Penny Costs 1.82 Cents to Make in 2017, Nickel Costs 6.6 Cents; US Mint Realizes $391.5M in Seigniorage

by Mike Unser on February 26, 2018 · 33 comments

2017-P Lincoln cents

The U.S. Mint spent 1.82 cents to make and distribute each Lincoln cent in 2017

It’s costing more to make U.S. coins for circulation. Unit costs climbed for every denomination, the United States Mint disclosed in its 2017 Annual Report, and the cost of making cents and nickels remained above their face values for a twelfth year in a row.

The toll to produce, administer and distribute the 1-cent coin was 1.82 cents in FY 2017 compared to 1.50 cents a year earlier. For the 5-cent coin, the cost went up to 6.60 cents from 6.32 cents. Higher metal prices were one factor in the increases.

"Compared to last year, FY 2017 average spot prices for nickel increased 10.3 percent to $10,214.20 per tonne, average copper prices rose 21.3 percent to $5,782.69, and average zinc prices increased 45.4 percent to $2,715.62," the U.S. Mint’s annual report noted.

Lincoln cents are composed from 2.5% copper with the balance zinc and 5-cent coins are made from 25% nickel with the balance copper.

Cost to Make Dimes and Quarters

As has been the case for several years now, the U.S. Mint made money only on dimes and quarters since their respective unit costs at 3.33 cents and 8.24 cents are lower than their face values.

The following two tables summarize U.S. Mint costs for the cent through quarter with the first table for FY 2017 and the second one for FY 2016.

FY 2017 Unit Cost to Produce and Distribute 1c, 5c, 10c, and 25c Coins

One-Cent Five-Cent Dime Quarter
Cost of Goods Sold ($) 0.0156 0.0564 0.0284 0.0711
Sales, General & Administrative ($) 0.0024 0.0088 0.0045 0.0103
Distribution to Reserve Banks ($) 0.0002 0.0008 0.0004 0.0010
Total Unit Cost ($) 0.0182 0.0660 0.0333 0.0824

 

FY 2016 Unit Cost to Produce and Distribute 1c, 5c, 10c, and 25c Coins

One-Cent Five-Cent Dime Quarter
Cost of Goods Sold ($) 0.0131 0.0551 0.0269 0.0672
Sales, General & Administrative ($) 0.0017 0.0071 0.0034 0.0080
Distribution to Reserve Banks ($) 0.0002 0.0010 0.0005 0.0011
Total Unit Cost ($) 0.0150 0.0632 0.0308 0.0763

 

In profit from seigniorage — the difference between the face value and cost of producing circulating coins, the dime realized $160.5 million while the quarter brought $322.7 million. The Mint transfers seigniorage to the Treasury General Fund to help finance national debt.

In contrast, the two smallest U.S. coins have lost money since 2006.

Unit Costs and Seigniorage for Cent and Nickel from 2005 to 2017

Fiscal Year Lincoln Cent Unit Cost Jefferson Nickel Unit Cost Combined 1c and 5c Seigniorage (in millions)
2005 0.0097 0.0484 $4.40
2006 0.0121 0.0597 ($32.90)
2007 0.0167 0.0953 ($98.60)
2008 0.0142 0.0883 ($47.00)
2009 0.0162 0.0603 ($22.00)
2010 0.0179 0.0922 ($42.60)
2011 0.0241 0.1118 ($116.70)
2012 0.0200 0.1009 ($109.20)
2013 0.0183 0.0941 ($104.50)
2014 0.0166 0.0809 ($90.50)
2015 0.0143 0.0744 ($74.40)
2016 0.0150 0.0632 ($66.8)
2017 0.0182 0.0660 ($89.8)

 

The U.S. Mint produces and issues circulating coins to Federal Reserve Banks in quantities to support their service to commercial banks and other financial institutions. The fiscal year saw production decreases in all denominations. The bureau delivered a total of:

  • 8.426 billion cents, down 7.6% from the previous year;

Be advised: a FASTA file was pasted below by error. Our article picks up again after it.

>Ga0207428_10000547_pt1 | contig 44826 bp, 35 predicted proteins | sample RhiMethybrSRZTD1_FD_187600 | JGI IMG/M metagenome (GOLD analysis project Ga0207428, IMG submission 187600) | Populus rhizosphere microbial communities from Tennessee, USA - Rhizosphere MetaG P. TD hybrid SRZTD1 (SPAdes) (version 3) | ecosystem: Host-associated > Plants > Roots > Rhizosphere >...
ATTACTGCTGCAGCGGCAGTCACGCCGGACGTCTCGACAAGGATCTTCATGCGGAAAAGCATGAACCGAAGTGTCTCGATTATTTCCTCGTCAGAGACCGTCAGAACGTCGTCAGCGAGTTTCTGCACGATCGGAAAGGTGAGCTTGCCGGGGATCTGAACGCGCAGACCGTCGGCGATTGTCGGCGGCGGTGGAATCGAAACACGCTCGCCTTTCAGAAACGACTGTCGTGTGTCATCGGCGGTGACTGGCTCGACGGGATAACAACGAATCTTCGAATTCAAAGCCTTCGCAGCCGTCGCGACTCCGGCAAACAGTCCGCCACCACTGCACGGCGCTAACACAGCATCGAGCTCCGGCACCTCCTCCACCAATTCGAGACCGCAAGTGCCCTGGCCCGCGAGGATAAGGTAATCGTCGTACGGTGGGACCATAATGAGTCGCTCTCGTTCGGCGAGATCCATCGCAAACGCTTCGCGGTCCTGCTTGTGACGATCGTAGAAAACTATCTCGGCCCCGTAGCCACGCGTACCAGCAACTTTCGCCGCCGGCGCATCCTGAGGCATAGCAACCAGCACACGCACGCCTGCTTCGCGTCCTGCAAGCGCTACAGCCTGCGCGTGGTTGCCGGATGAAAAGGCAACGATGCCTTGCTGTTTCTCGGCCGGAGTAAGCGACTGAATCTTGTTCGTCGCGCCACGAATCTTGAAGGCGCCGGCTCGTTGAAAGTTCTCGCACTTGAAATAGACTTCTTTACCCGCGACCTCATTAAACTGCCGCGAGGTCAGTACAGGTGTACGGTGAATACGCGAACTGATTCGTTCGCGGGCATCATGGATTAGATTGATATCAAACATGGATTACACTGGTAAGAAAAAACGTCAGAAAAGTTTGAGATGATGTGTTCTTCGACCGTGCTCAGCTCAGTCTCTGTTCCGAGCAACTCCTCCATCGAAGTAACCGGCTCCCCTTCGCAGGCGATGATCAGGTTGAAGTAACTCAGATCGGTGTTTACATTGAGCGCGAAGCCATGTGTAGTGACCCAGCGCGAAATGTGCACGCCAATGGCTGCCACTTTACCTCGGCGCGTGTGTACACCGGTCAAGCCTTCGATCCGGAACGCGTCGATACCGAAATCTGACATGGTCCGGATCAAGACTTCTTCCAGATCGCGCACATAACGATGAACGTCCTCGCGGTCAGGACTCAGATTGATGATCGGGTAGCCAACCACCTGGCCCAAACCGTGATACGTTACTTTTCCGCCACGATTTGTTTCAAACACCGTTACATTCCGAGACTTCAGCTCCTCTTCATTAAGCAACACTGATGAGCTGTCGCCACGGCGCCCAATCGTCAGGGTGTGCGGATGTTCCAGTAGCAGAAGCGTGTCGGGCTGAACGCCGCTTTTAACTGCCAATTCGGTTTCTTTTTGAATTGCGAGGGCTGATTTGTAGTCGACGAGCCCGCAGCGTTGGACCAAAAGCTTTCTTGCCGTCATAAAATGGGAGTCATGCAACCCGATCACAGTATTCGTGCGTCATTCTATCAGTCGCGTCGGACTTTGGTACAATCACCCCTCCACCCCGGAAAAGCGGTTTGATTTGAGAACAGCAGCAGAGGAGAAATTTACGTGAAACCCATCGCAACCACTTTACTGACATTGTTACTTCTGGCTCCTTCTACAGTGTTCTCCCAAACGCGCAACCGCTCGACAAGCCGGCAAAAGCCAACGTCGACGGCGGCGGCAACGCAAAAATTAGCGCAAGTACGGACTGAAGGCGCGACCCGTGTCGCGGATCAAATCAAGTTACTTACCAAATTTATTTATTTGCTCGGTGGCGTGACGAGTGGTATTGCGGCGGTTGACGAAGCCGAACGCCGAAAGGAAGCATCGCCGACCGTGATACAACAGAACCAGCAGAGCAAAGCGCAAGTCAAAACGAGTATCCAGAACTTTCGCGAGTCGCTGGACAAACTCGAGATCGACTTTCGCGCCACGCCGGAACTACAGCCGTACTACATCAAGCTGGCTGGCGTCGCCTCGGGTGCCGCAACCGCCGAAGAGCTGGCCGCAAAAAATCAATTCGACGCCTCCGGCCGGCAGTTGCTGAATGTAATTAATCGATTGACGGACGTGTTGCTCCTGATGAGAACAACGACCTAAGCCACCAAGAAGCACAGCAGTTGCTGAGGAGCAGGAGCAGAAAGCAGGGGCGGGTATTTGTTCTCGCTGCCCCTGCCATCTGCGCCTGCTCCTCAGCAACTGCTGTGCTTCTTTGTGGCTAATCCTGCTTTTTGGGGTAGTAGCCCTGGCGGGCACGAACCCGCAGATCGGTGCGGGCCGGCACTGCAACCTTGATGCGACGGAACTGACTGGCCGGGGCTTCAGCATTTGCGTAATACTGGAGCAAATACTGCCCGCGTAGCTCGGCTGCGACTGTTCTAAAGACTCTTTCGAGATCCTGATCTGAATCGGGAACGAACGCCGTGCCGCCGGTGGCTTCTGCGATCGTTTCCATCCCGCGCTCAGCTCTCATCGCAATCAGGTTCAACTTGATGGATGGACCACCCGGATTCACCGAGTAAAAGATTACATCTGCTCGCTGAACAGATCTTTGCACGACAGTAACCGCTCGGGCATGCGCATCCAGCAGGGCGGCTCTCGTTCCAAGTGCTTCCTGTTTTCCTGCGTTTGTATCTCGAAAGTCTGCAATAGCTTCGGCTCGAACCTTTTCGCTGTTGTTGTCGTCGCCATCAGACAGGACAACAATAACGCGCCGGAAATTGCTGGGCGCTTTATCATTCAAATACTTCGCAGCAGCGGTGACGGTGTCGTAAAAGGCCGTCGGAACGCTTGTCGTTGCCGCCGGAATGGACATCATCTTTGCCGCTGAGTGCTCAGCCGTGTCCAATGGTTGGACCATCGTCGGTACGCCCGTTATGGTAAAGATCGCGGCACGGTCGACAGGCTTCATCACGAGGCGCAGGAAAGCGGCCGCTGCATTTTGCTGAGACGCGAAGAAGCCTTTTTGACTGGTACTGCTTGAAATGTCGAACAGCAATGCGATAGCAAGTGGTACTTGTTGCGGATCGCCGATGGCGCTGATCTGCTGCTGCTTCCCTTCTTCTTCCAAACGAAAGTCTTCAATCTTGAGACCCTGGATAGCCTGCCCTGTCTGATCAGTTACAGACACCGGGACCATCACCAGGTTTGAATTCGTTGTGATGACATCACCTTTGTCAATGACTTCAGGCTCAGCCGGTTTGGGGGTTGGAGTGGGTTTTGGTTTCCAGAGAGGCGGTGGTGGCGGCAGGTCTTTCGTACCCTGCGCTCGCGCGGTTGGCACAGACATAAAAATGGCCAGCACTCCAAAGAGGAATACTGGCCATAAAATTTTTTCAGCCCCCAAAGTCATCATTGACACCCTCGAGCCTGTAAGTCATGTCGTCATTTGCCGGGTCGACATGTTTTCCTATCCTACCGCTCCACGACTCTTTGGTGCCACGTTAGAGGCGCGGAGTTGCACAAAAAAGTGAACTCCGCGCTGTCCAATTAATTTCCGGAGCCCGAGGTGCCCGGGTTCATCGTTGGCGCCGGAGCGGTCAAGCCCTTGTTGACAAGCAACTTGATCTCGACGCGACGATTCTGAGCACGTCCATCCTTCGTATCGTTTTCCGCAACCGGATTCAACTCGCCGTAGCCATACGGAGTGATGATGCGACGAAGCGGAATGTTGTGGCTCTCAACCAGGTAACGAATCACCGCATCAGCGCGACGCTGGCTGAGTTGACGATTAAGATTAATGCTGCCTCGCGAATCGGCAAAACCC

• 1.306 billion nickels, down 17.2% from the previous year;
  • 2.410 billion dimes, down 23.1% from the previous year; and
  • 1.926 billion quarters, down 22.4% from the previous year.

The four denominations combined to 14.068 billion coins, marking a 13.7% decrease from the 16.308 billion coins delivered in FY 2016. The Fed pays face value for each coin they receive, with the Mint realizing FY 2017 circulating revenue of $871.8 million — down 21% from $1,104.2 million in FY 2016.

2017 Coin Shipments, Costs and Seigniorage
(coins and $ in millions)

One-Cent Five-Cent Dime Quarter Mutilated & Other Total
Coins Shipments 8,426 1,306 2,410 1,926 14,068
Value of Shipments $84.3 $65.3 $240.8 $481.4 $871.8
Gross Cost $153.1 $86.3 $80.3 $158.7 $1.9 $480.3
Seigniorage ($68.8) ($21.0) $160.5 $322.7 ($1.9) $391.5

 

After subtracting the year’s cost to produce all four coins, which totaled $480.3 million, the U.S. Mint’s circulating profit or seigniorage reached $391.5 million for a 32.4% drop from the previous year’s $578.7 million. The resulting seigniorage per dollar issued reached $0.45, down from the prior year’s $0.52.

33
Leave a Reply

avatar
  
smilegrinwinkmrgreenneutraltwistedarrowshockunamusedcooleviloopsrazzrollcryeeklolmadsadexclamationquestionideahmmbegwhewchucklesillyenvyshutmouth
33 Comment threads
0 Thread replies
1 Followers
 
Most reacted comment
Hottest comment thread
13 Comment authors
VachonMaurice TaylorMunzensam tweedyLarry Schmitt Recent comment authors
  Subscribe  
Notify of
dennis
Guest
dennis

I never really understood why the mint never sold cents, nickels and dimes to collectors, like they sell quarters, halves and dollar coins to collectors. I definitely would buy them instead of having to wait for months for banks to get them. Living in South Dakota, I didn’t see any 2017 P cents till about September. I hate having to wait for the mint sets to get the current year’s coins to update my sets.

Mouse
Guest
Mouse

It seems to me that the US mint will follow suit with my RCM and delete the production of the penny. Costs more to make than its worth. Stock up on those penny rolls folks as they will be a thing of the past.

Mouse

Rooster
Guest
Rooster

Don’t see to many “wheaties” anymore. Those I save and always thought they may do a commemorative wheat cent. Possibly include it in a silver set.